"Before you can dance," Luigi said in the April 1962 issue of Dance Magazine, "you must know how to love, how to give."

Courtesy DM Archives

#TBT: Luigi Redefined Jazz Technique—But His Career Almost Never Happened

The technique developed by the legendary Luigi has become inextricable from jazz dance. But it was born from a career that almost never was: In 1946, at 21, the dancer was left comatose and partially paralyzed in the wake of a car accident, two months to the day after his discharge from the U.S. Navy. It was doubtful he would walk again, but three years later he danced in his first Hollywood film—and began developing and adapting the exercises that would form the basis of his technique.

Luigi (who was born Eugene Louis Faccuito but went by the nickname given to him by Gene Kelly while filming On the Town) spent a lifetime imparting his knowledge. "I want to know who you are as a human being," he told us in the April 1991 issue of Dance Magazine. "I don't sit at home and plan an artificial feeling for the class. I use the life around me at the moment—the students in the class—and whatever they present to me. What you are at the moment is important to me. There is enough life experience in me to be able to call upon what is needed."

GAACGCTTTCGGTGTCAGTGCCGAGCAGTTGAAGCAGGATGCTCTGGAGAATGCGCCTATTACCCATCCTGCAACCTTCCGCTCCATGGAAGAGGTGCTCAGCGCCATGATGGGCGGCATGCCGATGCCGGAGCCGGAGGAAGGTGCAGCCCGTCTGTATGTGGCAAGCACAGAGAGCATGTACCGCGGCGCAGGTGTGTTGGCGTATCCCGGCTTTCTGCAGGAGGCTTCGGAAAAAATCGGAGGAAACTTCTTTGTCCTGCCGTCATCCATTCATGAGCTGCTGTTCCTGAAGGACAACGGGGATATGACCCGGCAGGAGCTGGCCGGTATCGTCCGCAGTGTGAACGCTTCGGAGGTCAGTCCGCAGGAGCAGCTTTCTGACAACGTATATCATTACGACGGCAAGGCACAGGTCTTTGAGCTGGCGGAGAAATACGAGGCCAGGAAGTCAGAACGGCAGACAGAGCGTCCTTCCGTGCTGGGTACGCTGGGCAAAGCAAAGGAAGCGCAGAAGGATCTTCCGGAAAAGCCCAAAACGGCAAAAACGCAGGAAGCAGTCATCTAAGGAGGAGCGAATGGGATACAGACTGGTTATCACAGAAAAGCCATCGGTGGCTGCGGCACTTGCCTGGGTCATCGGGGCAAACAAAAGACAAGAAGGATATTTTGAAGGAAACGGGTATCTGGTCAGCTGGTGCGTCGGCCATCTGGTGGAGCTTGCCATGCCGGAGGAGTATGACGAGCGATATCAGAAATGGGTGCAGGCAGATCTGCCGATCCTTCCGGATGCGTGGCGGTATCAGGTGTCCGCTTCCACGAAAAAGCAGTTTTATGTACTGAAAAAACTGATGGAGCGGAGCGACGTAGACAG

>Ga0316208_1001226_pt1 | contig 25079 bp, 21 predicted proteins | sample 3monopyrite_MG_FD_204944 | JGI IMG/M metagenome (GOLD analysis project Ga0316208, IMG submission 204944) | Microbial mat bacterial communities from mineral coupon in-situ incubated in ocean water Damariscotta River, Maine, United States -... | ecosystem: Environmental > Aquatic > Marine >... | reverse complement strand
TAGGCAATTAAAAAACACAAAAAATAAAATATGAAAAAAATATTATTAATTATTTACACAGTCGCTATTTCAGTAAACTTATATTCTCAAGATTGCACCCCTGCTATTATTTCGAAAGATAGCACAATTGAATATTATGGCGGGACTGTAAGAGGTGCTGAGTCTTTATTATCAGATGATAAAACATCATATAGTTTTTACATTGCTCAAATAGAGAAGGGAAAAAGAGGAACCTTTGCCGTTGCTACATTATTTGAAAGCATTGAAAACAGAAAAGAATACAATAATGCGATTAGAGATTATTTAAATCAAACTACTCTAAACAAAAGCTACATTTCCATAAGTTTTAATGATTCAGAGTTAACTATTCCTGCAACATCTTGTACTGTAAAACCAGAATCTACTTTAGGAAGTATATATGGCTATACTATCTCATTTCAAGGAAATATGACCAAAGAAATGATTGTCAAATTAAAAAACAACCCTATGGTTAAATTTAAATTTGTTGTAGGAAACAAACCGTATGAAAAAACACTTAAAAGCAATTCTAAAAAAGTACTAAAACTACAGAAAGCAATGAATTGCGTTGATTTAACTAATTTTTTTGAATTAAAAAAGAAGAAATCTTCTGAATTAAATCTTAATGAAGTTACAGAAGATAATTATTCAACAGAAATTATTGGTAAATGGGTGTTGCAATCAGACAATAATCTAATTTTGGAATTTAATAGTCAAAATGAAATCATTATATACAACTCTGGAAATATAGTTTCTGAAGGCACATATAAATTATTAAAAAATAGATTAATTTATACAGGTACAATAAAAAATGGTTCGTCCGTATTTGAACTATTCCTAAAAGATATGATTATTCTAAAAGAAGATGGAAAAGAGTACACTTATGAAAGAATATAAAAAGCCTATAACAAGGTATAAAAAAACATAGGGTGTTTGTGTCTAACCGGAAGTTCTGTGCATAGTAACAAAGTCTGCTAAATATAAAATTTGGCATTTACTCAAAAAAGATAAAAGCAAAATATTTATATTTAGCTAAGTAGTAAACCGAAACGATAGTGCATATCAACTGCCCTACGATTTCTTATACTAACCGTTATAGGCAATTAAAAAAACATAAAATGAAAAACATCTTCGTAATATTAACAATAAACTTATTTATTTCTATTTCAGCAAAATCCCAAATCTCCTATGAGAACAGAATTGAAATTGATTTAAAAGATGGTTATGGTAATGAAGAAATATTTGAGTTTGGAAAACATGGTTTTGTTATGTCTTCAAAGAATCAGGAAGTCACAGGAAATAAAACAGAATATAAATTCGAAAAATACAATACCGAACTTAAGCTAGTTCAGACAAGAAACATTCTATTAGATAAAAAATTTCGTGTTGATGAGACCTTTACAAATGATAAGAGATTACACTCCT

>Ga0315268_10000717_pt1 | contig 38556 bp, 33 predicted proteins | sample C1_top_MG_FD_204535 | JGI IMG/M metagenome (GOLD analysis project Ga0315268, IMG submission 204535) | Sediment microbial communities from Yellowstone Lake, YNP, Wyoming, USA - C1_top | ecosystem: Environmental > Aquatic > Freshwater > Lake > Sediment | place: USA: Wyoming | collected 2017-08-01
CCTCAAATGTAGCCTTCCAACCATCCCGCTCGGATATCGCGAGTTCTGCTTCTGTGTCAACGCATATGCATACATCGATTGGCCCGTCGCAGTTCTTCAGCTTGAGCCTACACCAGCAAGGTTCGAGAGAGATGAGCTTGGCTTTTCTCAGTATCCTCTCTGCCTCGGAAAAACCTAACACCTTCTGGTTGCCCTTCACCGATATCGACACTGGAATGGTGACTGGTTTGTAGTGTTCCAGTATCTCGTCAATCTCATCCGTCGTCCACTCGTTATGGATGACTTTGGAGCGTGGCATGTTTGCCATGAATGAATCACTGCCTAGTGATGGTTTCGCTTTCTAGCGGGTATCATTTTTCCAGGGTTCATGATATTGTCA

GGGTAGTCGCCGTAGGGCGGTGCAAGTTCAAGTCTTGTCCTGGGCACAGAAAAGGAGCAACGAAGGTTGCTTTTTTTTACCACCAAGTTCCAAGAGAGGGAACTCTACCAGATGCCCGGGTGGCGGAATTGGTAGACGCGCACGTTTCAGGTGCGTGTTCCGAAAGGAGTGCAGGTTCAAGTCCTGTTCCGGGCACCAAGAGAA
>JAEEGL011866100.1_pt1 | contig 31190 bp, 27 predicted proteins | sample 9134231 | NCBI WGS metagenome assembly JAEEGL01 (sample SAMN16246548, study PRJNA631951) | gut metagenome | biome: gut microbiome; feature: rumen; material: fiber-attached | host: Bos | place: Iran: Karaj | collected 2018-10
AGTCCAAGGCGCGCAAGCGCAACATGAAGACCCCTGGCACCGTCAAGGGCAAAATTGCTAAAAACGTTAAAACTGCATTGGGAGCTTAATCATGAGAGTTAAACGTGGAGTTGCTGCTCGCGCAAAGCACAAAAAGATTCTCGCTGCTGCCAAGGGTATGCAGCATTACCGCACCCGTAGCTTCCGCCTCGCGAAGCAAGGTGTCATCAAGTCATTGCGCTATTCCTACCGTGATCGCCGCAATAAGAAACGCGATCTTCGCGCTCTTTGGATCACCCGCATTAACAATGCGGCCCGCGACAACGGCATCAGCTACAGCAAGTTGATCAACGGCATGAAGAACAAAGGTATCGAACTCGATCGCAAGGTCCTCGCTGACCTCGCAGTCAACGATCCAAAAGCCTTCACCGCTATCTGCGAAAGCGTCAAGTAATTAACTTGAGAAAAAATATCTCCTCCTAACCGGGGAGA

He received a Dance Magazine Award in 2014 and passed away the following April, just a few weeks after his 95th birthday.

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Charlene Gehm MacDougal as Lead Nursemaid in Petrushka. Photo by Herbert Migdoll, courtesy the MacDougal family.

In Memoriam: Joffrey Dancer Charlene Gehm MacDougal, 69

Former lead dancer with The Joffrey Ballet, Charlene Gehm MacDougal died of ovarian cancer on January 10 at her home in New York City, age 69.

Gehm illuminated the inner life of each of the varied characters in her extensive repertoire. Whether she was the gracious hostess in George Balanchine's Cotillon, the riveting Lady Capulet in John Cranko's Romeo and Juliet, or in the tumult of William Forsythe's Love Songs, she drew the viewer's eye and heart to the essence of the role.

As Forsythe puts it: "Charlene was certainly one of the most elegant dancers I have had the privilege to work with. Her striking countenance flowed into her work and, joined with her wicked sense of humor and intelligence, created thoughtful, mesmerizing and memorable art."

February 2021